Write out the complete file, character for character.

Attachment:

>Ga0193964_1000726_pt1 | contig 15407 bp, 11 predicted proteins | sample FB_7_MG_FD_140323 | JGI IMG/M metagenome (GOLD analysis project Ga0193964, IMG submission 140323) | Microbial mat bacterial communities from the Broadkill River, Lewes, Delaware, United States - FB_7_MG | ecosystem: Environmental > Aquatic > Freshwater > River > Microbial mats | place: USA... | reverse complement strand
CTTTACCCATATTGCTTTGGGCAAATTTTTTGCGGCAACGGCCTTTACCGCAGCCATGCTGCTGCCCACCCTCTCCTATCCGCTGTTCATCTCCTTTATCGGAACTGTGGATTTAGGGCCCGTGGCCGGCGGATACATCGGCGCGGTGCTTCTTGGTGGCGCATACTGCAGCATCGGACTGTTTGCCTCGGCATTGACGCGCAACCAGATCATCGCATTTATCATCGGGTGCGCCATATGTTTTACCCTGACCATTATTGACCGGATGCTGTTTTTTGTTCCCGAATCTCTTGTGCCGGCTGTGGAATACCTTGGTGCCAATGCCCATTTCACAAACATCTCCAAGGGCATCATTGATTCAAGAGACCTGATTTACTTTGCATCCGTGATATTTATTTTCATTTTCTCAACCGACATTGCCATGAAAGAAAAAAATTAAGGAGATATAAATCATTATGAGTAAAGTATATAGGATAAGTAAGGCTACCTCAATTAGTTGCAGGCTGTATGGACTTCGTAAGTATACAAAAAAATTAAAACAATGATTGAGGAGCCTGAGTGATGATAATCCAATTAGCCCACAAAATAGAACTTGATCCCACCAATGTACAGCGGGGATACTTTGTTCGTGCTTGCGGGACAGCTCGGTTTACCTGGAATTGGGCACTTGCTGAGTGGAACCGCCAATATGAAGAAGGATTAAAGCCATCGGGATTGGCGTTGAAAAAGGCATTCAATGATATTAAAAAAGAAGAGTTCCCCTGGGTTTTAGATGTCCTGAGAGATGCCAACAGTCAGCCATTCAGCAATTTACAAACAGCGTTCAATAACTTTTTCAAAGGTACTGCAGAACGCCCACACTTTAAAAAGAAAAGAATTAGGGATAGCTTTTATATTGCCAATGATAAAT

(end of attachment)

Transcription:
>Ga0193964_1000726_pt1 | contig 15407 bp, 11 predicted proteins | sample FB_7_MG_FD_140323 | JGI IMG/M metagenome (GOLD analysis project Ga0193964, IMG submission 140323) | Microbial mat bacterial communities from the Broadkill River, Lewes, Delaware, United States - FB_7_MG | ecosystem: Environmental > Aquatic > Freshwater > River > Microbial mats | place: USA... | reverse complement strand
CTTTACCCATATTGCTTTGGGCAAATTTTTTGCGGCAACGGCCTTTACCGCAGCCATGCTGCTGCCCACCCTCTCCTATCCGCTGTTCATCTCCTTTATCGGAACTGTGGATTTAGGGCCCGTGGCCGGCGGATACATCGGCGCGGTGCTTCTTGGTGGCGCATACTGCAGCATCGGACTGTTTGCCTCGGCATTGACGCGCAACCAGATCATCGCATTTATCATCGGGTGCGCCATATGTTTTACCCTGACCATTATTGACCGGATGCTGTTTTTTGTTCCCGAATCTCTTGTGCCGGCTGTGGAATACCTTGGTGCCAATGCCCATTTCACAAACATCTCCAAGGGCATCATTGATTCAAGAGACCTGATTTACTTTGCATCCGTGATATTTATTTTCATTTTCTCAACCGACATTGCCATGAAAGAAAAAAATTAAGGAGATATAAATCATTATGAGTAAAGTATATAGGATAAGTAAGGCTACCTCAATTAGTTGCAGGCTGTATGGACTTCGTAAGTATACAAAAAAATTAAAACAATGATTGAGGAGCCTGAGTGATGATAATCCAATTAGCCCACAAAATAGAACTTGATCCCACCAATGTACAGCGGGGATACTTTGTTCGTGCTTGCGGGACAGCTCGGTTTACCTGGAATTGGGCACTTGCTGAGTGGAACCGCCAATATGAAGAAGGATTAAAGCCATCGGGATTGGCGTTGAAAAAGGCATTCAATGATATTAAAAAAGAAGAGTTCCCCTGGGTTTTAGATGTCCTGAGAGATGCCAACAGTCAGCCATTCAGCAATTTACAAACAGCGTTCAATAACTTTTTCAAAGGTACTGCAGAACGCCCACACTTTAAAAAGAAAAGAATTAGGGATAGCTTTTATATTGCCAATGATAAAT